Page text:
Last August we lost the great Memphis musician, producer and role model Jim Dickinson and this week we lost Alex Chilton. These losses remind us that they once collaborated: Jim co-produced for Alex the legendary Big Star Third LP.
By all accounts, working with Alex Chilton during that period was trying indeed, and Jim Dickinson’s musically spiritual demeanor definitely got put to the test. Dickinson, always game to talk at length about his methods of producing music, shared this wonderful story in an interview with Rick Clark, published in Goldmine magazine, September 16, 1994. At this time it bears repeating.
“That is the part of Big Star Third that no one will ever hear: Alex’s version of ‘The Dark End of the Street.’ Andy Hummel [bass] doesn’t know the chords, and Alex is play a simplified version. Spooner [Oldham, piano] is playing like Spooner. He’s playing extra chords and Martian intervals, and it’s jut piano, acoustic guitar and bass. He gets into the solo and Alex says, ‘Hit me, band, ‘ and nothing happens, because nobody is there. (laughs)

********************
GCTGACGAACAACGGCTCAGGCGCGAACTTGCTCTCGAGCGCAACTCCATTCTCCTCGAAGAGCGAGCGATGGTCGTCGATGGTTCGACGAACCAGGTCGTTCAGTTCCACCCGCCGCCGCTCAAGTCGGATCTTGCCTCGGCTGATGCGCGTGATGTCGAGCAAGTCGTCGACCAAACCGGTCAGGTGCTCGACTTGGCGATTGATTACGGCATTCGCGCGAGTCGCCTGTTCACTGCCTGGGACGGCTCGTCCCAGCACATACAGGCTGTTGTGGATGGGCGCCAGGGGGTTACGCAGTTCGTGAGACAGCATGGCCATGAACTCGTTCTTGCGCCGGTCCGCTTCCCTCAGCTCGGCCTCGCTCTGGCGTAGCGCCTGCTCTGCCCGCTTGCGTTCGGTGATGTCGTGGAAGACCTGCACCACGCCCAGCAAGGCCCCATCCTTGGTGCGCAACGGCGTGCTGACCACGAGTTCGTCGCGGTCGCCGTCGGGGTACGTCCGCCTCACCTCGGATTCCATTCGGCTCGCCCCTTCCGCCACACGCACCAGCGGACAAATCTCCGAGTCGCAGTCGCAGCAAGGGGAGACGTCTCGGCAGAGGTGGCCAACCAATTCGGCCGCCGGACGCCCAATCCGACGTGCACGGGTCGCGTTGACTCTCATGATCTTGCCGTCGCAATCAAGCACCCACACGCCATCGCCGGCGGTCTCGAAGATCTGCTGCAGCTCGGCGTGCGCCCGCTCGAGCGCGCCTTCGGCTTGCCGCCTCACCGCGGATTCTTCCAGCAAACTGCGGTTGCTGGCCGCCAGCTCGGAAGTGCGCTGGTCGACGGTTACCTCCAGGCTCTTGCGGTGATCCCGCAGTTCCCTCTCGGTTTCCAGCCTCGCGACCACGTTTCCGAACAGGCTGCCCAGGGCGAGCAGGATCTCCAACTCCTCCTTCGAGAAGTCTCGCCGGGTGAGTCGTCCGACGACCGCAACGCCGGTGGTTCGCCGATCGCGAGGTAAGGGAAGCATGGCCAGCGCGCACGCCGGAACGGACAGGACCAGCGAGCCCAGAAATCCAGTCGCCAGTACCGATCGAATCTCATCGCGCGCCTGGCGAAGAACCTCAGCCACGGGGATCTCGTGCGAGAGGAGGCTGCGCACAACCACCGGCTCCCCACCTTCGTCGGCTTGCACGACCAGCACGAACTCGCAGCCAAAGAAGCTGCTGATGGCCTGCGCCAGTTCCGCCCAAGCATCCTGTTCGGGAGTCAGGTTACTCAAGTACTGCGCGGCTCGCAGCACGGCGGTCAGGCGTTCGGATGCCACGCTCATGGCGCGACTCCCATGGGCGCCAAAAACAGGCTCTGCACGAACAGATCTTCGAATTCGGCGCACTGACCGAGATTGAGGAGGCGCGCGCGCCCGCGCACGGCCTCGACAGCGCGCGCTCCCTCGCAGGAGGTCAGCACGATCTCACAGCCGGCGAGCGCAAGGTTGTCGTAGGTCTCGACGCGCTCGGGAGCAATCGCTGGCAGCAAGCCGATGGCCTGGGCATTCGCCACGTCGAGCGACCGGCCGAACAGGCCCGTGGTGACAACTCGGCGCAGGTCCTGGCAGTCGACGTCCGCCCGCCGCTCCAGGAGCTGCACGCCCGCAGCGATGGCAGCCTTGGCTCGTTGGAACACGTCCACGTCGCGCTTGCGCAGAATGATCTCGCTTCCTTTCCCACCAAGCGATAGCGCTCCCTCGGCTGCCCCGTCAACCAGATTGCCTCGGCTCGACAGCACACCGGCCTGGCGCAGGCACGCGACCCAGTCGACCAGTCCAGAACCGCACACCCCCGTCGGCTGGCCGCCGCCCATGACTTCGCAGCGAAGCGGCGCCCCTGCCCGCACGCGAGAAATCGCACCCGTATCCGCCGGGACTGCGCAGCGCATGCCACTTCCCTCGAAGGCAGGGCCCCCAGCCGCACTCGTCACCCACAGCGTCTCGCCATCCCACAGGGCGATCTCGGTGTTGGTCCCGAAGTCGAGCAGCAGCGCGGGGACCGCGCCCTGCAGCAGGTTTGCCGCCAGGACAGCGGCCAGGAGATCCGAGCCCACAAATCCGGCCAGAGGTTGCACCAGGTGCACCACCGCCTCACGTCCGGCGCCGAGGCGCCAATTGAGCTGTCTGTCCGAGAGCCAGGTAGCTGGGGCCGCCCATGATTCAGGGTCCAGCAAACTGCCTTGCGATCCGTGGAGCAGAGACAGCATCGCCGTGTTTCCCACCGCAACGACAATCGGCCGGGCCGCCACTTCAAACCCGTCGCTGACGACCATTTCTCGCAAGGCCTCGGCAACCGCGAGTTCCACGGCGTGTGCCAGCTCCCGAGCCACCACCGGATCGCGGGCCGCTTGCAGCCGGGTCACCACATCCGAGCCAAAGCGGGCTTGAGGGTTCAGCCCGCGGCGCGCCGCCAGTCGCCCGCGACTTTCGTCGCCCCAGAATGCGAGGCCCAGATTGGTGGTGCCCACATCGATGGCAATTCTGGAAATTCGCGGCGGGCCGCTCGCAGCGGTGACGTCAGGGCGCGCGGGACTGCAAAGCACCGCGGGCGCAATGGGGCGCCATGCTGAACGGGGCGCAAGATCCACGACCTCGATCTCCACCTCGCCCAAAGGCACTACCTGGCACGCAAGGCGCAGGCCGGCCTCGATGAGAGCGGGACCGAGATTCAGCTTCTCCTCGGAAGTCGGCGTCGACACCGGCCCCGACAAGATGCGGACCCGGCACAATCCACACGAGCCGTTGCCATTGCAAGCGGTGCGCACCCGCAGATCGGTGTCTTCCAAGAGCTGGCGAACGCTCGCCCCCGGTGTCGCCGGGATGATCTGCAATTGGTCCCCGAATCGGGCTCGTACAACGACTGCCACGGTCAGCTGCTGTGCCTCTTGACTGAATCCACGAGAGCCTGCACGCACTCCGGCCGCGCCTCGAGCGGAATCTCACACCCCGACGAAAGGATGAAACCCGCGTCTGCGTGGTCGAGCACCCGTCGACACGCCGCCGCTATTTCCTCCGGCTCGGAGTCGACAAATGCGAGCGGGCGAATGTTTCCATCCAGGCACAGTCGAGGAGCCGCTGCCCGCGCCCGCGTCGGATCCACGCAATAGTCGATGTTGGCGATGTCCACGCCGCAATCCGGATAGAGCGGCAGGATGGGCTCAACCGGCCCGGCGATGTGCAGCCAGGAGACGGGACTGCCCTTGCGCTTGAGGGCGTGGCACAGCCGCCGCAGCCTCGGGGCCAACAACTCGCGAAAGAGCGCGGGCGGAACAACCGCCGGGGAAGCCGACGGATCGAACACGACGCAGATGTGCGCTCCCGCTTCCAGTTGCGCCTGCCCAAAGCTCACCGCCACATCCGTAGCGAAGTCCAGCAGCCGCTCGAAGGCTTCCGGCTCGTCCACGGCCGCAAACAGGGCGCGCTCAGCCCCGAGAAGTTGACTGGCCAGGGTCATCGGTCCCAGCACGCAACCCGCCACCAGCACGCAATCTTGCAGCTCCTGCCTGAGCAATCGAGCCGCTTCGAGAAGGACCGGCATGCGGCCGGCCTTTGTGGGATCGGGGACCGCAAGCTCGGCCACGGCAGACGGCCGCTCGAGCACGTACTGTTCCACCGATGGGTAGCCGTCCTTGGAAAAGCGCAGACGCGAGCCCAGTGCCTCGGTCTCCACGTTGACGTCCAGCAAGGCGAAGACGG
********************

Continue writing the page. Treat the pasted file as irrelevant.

“I could tell Alex was hearing something in his head, and it was ‘that’ that I went for in Big Star Third. It was that idea of this guy in a trio or a quartet, or whatever, hearing this other ‘Hell Sound’ of horns, strings and voices and fucked-up stuff. ‘Hit me, band!’ I thought, ‘What is it that Alex was hearing?’ That is really what I tried to go for. It was ‘Here’s your band.’
“If I can get the sound that I think is in the artist’s head, especially at the moment of creation, when they wrote the song, that is what I want.”
That’s why Jim Dickinson was a great producer.
I was a Dickinson junkie and tried to this “Hit me, band” sensibility to my work as a sound editor, as a means for helping filmmakers get their ideas up on the screen. In fact, I had this story posted in my sound editing studio (not far from my Buster Keaton poster).
And one of these days I’ll do a post about the time my car died in Memphis, and because of it I got to meet Jim Dickinson and take this photograph: